In a stunning announcement, Comprehensive Plan Project Manager Edward Hindin resigned his position as project manager and his role as a member of the Planning Board just a half hour before the Town Board work session began today.
Mr. Hindin gave no reasons, but it was in the cards at Monday night’s Comprehensive Plan Advisory Committee (CPAC) meeting. Members of the committee (CPAC) had passed a resolution to ask the Town Board to take no actions on zoning or land use until the final report is issued. Mr. Hindin told the members they were overstepping their boundaries.
The Monday evening meeting was contentious, and the faces of several Town Board members attending revealed their feelings. Mr. Siller summed up on Tuesday as “absurd” the fact that CPAC would even consider asking for no actions until its work is completed.
Town Board members expressed dismay at Mr. Hindin’s decision to resign, something they first learned from the supervisor at Tuesday’s meeting.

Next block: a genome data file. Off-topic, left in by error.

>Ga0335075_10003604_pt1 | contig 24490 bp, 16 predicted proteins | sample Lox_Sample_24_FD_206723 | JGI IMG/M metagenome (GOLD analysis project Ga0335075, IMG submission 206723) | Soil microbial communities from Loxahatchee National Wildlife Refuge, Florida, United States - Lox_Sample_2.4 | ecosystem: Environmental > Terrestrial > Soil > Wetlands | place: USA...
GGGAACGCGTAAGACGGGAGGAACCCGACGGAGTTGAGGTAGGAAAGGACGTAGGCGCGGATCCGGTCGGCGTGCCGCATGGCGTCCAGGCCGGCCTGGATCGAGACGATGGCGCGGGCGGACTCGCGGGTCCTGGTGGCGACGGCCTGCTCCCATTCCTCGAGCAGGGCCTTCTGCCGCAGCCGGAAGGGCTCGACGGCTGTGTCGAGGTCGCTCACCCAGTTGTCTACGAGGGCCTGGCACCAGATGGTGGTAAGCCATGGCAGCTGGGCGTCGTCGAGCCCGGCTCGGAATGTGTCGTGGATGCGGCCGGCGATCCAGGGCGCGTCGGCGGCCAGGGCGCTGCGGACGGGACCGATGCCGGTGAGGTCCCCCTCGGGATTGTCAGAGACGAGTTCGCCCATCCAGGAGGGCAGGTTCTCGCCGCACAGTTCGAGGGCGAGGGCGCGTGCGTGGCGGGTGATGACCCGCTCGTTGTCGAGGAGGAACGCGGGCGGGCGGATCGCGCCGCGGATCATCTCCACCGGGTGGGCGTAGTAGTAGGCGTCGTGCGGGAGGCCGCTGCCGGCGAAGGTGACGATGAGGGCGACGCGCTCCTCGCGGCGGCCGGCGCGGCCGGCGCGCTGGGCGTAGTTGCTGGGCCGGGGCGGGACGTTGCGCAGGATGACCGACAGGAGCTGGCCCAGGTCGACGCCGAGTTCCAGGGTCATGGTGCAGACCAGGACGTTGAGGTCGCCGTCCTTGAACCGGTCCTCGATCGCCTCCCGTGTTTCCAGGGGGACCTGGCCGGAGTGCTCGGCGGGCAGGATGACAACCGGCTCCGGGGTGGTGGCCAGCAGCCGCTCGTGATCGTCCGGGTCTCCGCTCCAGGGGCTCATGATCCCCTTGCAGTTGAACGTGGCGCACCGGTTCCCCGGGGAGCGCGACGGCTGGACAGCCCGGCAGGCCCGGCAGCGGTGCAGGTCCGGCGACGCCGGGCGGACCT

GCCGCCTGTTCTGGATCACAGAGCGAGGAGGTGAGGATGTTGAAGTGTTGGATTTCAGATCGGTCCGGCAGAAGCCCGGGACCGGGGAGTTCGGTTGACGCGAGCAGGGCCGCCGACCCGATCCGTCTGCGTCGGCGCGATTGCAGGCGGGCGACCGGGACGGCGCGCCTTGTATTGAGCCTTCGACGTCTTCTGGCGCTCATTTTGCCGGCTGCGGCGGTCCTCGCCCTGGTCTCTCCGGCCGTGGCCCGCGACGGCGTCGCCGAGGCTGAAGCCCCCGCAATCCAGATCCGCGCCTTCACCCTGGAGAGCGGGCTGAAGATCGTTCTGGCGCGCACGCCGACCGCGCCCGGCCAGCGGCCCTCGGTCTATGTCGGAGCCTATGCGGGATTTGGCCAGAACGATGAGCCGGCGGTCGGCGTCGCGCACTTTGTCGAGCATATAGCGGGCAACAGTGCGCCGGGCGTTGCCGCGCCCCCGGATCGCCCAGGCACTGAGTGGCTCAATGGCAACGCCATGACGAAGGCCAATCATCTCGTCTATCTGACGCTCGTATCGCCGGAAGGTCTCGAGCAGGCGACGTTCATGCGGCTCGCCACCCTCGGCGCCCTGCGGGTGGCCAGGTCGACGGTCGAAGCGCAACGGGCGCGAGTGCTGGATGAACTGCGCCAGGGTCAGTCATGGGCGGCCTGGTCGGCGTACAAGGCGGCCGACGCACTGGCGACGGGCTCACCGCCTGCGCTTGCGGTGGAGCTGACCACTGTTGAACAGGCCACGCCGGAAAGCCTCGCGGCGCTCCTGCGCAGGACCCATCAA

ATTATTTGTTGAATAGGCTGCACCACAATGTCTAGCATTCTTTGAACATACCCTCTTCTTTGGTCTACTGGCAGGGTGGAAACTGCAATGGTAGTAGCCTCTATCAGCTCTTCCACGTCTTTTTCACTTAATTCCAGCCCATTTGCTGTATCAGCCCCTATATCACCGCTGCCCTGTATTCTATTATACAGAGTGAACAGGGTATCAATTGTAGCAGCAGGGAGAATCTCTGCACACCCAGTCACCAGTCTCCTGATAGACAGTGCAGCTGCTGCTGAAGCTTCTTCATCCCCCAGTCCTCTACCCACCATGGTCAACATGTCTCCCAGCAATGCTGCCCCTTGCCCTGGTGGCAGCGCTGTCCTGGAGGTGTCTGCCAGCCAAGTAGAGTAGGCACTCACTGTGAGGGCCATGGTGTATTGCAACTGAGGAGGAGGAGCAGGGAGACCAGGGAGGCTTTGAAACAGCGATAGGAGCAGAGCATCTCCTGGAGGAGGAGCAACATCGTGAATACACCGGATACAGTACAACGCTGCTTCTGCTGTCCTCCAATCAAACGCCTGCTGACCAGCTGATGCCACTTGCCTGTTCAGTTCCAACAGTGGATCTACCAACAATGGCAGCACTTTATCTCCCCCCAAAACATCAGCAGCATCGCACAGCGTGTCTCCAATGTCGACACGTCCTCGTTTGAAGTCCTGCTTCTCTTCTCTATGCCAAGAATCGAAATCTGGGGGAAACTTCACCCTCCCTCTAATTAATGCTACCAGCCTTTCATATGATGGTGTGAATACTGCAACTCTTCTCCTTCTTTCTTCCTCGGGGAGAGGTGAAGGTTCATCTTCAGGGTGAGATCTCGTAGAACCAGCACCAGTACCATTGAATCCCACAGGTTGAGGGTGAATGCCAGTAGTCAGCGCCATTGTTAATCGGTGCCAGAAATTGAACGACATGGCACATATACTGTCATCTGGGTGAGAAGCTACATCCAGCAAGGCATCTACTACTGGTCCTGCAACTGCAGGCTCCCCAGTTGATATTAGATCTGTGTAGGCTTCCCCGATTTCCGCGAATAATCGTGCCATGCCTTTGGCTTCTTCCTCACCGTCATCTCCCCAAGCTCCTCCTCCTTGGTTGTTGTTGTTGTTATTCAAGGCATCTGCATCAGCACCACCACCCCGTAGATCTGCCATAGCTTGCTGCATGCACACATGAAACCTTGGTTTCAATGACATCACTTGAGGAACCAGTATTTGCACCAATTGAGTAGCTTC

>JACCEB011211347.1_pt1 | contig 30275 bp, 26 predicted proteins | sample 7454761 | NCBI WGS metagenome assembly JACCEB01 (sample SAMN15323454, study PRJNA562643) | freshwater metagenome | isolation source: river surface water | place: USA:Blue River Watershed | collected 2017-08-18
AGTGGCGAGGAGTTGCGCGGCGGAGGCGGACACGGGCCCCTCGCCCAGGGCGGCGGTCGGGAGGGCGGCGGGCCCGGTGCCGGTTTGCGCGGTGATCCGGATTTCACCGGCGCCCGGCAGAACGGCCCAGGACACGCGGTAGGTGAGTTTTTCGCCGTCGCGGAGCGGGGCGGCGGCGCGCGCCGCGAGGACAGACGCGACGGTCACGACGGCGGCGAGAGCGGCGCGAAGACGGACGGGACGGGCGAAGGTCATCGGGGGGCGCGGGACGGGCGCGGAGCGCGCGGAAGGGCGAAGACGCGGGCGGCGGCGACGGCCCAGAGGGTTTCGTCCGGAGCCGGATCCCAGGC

Mr. Hindin’s resignation via email stated he was quitting both the Community Plan effort and his role on the Planning Board immediately. He will have no further involvement with the consultants, the Comprehensive Task Force members or CPAC members. He said that he sees no viable path forward for trying to create a new Comprehensive Plan.
Councilman Mike Bebon said that, in phone conversations Monday night and Tuesday morning with Mr. Hindin, the former project manager had suggested that no effort to move the Comprehensive Plan forward should happen for at least 30 to 60 days while the Town Board reassessed the situation.
Mr. Siller started Tuesday’s Town Board work session — which had no announced agenda — by saying Shelter Island “is in a crazy position. We’re at a very dangerous crossroads right now.”
He went on to describe the Monday night Comprehensive Plan meeting and a previous session of the Community Housing Board as organized efforts to change the way the town is run.
Noting calls from Community Housing Board member Bob Kohn for his resignation and that of Mr. Bebon from the Town Board, Mr. Siller said, “We will not entertain any requests for resignations.”
At the same time, he called for Islanders to get involved as volunteers and to voice their views on whether they want to see the town become “a gated community” or to remain a diverse community.
Other Town Board members had high praise for Mr. Hindin’s work. Councilman Jim Colligan described the loss of Mr. Hindin as project manager as “a huge, huge loss.”
Mr. Bebon called Mr. Hindin “the most consummate professional” with whom he has ever worked, adding, “It’s a sad day for the town of Shelter Island.”
A full story will appear in Thursday’s Reporter.